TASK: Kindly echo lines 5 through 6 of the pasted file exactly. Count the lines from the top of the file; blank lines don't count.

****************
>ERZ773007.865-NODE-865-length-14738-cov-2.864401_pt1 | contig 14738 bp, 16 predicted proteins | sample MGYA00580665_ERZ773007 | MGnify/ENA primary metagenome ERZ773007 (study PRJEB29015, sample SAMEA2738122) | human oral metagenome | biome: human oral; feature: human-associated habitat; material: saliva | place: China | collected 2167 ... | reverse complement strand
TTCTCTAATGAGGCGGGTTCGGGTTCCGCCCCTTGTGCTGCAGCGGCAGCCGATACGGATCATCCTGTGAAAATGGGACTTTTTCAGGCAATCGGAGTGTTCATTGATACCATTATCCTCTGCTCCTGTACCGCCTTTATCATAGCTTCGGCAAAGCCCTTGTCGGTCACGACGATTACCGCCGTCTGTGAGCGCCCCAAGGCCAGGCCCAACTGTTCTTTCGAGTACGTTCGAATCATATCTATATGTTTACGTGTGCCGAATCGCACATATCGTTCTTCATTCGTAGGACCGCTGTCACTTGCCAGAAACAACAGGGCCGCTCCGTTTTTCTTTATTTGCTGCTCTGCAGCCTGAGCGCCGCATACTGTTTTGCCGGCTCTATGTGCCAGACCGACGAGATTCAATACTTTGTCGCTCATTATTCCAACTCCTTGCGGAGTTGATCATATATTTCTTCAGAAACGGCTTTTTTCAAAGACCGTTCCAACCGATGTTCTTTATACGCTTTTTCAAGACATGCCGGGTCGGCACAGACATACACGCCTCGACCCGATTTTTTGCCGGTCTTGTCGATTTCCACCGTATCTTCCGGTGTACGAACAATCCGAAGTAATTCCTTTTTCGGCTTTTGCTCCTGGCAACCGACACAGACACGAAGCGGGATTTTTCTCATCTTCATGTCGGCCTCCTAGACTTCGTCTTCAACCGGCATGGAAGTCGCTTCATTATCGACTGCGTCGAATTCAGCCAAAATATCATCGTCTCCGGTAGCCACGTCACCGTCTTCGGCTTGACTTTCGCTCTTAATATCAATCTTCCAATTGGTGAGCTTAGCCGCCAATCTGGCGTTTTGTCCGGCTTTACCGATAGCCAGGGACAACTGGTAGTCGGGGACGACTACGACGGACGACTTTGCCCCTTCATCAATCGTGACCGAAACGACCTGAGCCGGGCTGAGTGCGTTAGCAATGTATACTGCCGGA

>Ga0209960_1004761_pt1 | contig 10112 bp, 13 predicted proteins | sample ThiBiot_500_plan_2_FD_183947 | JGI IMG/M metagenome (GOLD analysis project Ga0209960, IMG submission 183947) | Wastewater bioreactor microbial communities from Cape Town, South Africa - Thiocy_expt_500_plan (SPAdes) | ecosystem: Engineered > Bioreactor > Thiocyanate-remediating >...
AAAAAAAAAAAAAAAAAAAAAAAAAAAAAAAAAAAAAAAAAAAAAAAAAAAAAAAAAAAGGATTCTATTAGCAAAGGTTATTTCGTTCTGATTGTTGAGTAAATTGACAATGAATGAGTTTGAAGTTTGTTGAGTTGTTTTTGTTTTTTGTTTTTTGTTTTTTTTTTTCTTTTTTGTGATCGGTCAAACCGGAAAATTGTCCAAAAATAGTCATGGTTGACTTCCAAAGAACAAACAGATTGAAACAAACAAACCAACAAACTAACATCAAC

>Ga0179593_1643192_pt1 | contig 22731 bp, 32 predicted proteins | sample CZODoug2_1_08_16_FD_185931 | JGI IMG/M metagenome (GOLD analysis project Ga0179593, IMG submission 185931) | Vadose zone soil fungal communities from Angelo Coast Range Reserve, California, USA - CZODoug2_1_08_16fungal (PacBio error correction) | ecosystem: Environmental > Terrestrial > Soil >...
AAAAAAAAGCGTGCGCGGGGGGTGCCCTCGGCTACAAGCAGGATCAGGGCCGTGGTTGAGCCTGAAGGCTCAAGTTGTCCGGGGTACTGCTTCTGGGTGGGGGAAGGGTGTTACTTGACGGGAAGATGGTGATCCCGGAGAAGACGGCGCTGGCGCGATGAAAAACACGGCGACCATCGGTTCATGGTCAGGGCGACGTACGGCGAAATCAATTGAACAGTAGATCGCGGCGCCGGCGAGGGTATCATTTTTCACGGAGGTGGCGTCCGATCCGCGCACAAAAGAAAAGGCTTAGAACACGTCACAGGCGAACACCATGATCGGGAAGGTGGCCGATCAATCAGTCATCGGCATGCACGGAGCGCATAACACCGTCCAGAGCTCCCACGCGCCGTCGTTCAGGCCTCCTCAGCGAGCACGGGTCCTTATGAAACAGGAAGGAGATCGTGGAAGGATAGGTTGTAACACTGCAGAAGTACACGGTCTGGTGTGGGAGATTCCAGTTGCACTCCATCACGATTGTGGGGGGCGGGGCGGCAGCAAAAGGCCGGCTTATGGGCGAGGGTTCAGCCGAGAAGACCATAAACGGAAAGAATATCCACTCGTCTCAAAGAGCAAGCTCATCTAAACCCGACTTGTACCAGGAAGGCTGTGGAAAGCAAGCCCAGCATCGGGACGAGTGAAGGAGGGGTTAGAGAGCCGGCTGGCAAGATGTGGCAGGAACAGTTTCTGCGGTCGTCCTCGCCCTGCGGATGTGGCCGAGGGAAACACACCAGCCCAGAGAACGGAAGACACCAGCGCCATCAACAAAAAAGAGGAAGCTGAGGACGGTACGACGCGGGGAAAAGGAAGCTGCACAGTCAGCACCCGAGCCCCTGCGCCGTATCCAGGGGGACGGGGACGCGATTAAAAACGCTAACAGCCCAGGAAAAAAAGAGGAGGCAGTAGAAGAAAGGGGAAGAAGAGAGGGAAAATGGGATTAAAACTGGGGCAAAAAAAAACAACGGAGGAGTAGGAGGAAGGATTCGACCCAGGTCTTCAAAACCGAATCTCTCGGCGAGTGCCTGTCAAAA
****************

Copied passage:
>Ga0179593_1643192_pt1 | contig 22731 bp, 32 predicted proteins | sample CZODoug2_1_08_16_FD_185931 | JGI IMG/M metagenome (GOLD analysis project Ga0179593, IMG submission 185931) | Vadose zone soil fungal communities from Angelo Coast Range Reserve, California, USA - CZODoug2_1_08_16fungal (PacBio error correction) | ecosystem: Environmental > Terrestrial > Soil >...
AAAAAAAAGCGTGCGCGGGGGGTGCCCTCGGCTACAAGCAGGATCAGGGCCGTGGTTGAGCCTGAAGGCTCAAGTTGTCCGGGGTACTGCTTCTGGGTGGGGGAAGGGTGTTACTTGACGGGAAGATGGTGATCCCGGAGAAGACGGCGCTGGCGCGATGAAAAACACGGCGACCATCGGTTCATGGTCAGGGCGACGTACGGCGAAATCAATTGAACAGTAGATCGCGGCGCCGGCGAGGGTATCATTTTTCACGGAGGTGGCGTCCGATCCGCGCACAAAAGAAAAGGCTTAGAACACGTCACAGGCGAACACCATGATCGGGAAGGTGGCCGATCAATCAGTCATCGGCATGCACGGAGCGCATAACACCGTCCAGAGCTCCCACGCGCCGTCGTTCAGGCCTCCTCAGCGAGCACGGGTCCTTATGAAACAGGAAGGAGATCGTGGAAGGATAGGTTGTAACACTGCAGAAGTACACGGTCTGGTGTGGGAGATTCCAGTTGCACTCCATCACGATTGTGGGGGGCGGGGCGGCAGCAAAAGGCCGGCTTATGGGCGAGGGTTCAGCCGAGAAGACCATAAACGGAAAGAATATCCACTCGTCTCAAAGAGCAAGCTCATCTAAACCCGACTTGTACCAGGAAGGCTGTGGAAAGCAAGCCCAGCATCGGGACGAGTGAAGGAGGGGTTAGAGAGCCGGCTGGCAAGATGTGGCAGGAACAGTTTCTGCGGTCGTCCTCGCCCTGCGGATGTGGCCGAGGGAAACACACCAGCCCAGAGAACGGAAGACACCAGCGCCATCAACAAAAAAGAGGAAGCTGAGGACGGTACGACGCGGGGAAAAGGAAGCTGCACAGTCAGCACCCGAGCCCCTGCGCCGTATCCAGGGGGACGGGGACGCGATTAAAAACGCTAACAGCCCAGGAAAAAAAGAGGAGGCAGTAGAAGAAAGGGGAAGAAGAGAGGGAAAATGGGATTAAAACTGGGGCAAAAAAAAACAACGGAGGAGTAGGAGGAAGGATTCGACCCAGGTCTTCAAAACCGAATCTCTCGGCGAGTGCCTGTCAAAA